NHS chief 'must go' over hospital horror: Relatives of patients who died demand his resignation
Probe into deaths at Mid Staffordshire NHS Foundation Trust
Public inquiry will say trust run under culture of fear, bullying and secrecy
Daily Mail Reporter
11:55 GMT, 6 January 2013
02:04 GMT, 7 January 2013
The head of the NHS is facing calls to resign over his role in one of the worst hospital scandals in history.
Sir David Nicholson helped appoint the chief executive who presided over Mid Staffordshire NHS Trust at a time when up to 1,200 patients died through neglect.
He is one of numerous executives who prospered despite their links to the scandal, described yesterday by Health Secretary Jeremy Hunt as a ‘shocking betrayal of NHS founding values’.
Scandal: A public inquiry will to recommend hospitals are fined or closed if they cover-up blunders in the wake of the tragedy at Mid Staffordshire NHS Foundation Trust, which was responsible for the deaths of up to 1,200 patients
Today Sir David, who was appointed chief executive of the NHS in 2006, earns more than 200,000 a year.
Between 400 and 1,200 patients are thought to have died at Stafford hospital from 2005 to 2008, with some left so thirsty they were forced to drink water from vases next to their beds.
Later this month a report will call for sweeping changes to the Health Service to ensure such a disaster cannot happen again.
It will describe a ‘culture of fear’ at Mid Staffordshire, which runs two hospitals, Stafford and Cannock Chase, with managers more obsessed with meeting targets than protecting patients.
In January 2006 Sir David, at the time head of a regional health authority, was on a panel of NHS managers that interviewed Mr Yeates and appointed him as full-time chief executive of the trust.
The decision was made even though Mr Yeates had no formal management training. He resigned in 2009 and received a reported 400,000 pay-off.
But the career of Sir David – a member of the Communist Party until 1983 – has blossomed. He was also recently appointed chief executive of the NHS Commissioning Board, a new body that will oversee hospitals and GP services.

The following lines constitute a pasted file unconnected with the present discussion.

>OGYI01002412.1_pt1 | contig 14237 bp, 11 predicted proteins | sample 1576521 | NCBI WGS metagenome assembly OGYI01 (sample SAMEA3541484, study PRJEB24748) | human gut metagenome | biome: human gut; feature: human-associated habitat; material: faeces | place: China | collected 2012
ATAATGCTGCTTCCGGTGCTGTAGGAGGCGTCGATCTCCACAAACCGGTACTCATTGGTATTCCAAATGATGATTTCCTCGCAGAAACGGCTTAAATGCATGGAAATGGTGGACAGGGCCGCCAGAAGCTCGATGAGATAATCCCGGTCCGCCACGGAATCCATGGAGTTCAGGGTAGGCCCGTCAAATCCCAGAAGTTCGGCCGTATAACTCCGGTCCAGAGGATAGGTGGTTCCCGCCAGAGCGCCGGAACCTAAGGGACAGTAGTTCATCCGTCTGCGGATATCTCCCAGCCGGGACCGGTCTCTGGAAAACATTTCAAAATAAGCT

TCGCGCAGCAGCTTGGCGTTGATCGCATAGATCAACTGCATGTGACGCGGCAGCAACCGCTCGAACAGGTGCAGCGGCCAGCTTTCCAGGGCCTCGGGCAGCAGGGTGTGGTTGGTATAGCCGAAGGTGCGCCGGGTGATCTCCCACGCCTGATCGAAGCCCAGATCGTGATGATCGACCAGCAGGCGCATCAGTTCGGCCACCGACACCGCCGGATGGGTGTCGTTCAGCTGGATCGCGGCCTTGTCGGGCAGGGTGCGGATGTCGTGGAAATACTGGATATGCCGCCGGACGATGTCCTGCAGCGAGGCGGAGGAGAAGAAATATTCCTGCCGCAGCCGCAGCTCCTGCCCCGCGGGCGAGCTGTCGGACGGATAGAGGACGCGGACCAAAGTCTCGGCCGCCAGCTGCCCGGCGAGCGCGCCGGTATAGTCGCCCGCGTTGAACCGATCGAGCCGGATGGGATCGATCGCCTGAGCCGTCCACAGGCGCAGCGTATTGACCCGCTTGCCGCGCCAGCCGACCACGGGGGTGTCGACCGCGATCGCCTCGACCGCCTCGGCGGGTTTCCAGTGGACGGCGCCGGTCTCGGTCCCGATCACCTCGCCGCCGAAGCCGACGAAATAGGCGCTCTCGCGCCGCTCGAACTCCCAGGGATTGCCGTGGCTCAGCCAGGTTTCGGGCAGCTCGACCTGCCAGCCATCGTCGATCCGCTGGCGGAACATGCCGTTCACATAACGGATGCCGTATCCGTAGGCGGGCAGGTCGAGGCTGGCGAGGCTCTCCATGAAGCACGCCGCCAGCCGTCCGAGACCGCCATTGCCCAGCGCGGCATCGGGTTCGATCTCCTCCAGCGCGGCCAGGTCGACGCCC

Although he is expected to be heavily criticised in the forthcoming report, it is unlikely that he will be sacked as he is such a powerful figure in the Health Service.
Arthur Peacham, 68, (left) died of C.difficile at Stafford Hospital after being left
on filthy wards. Joan Giles, 81, (right) died after suffering severe bed sores
But relatives of patients who died say he must resign or be sacked because his position is untenable.
Julie Bailey, who helped expose Stafford hospital’s failings following the death of her mother Bella and started the campaign group Cure the NHS, said: ‘Our relatives suffered at the hands of these professionals. Nobody spoke out and nobody was there to protect them.’
Not a single nurse or doctor working at the hospital at the time has been struck off.
The Mail understands that 37 nurses were referred to the Nursing and Midwifery Council, but 25 were not deemed to have done wrong. Another 11 are still having their cases considered by the watchdog, nearly five years later. One was handed a three-month suspension, but she was already planning to retire.
While 41 doctors were referred to their regulator, the General Medical Council, not one has yet been struck off.
The failings at Mid Staffordshire emerged in March 2009 in a report by the Healthcare Commission which described how sick and dying patients were ‘routinely neglected’, ‘inhumanely treated’ and ‘bullied’.
Its findings prompted a public inquiry lasting two years, chaired by Robert Francis QC.
He will present his findings later this month and is expected to call for sweeping changes to the NHS, including better regulation of managers and an overhaul of nurses’ training.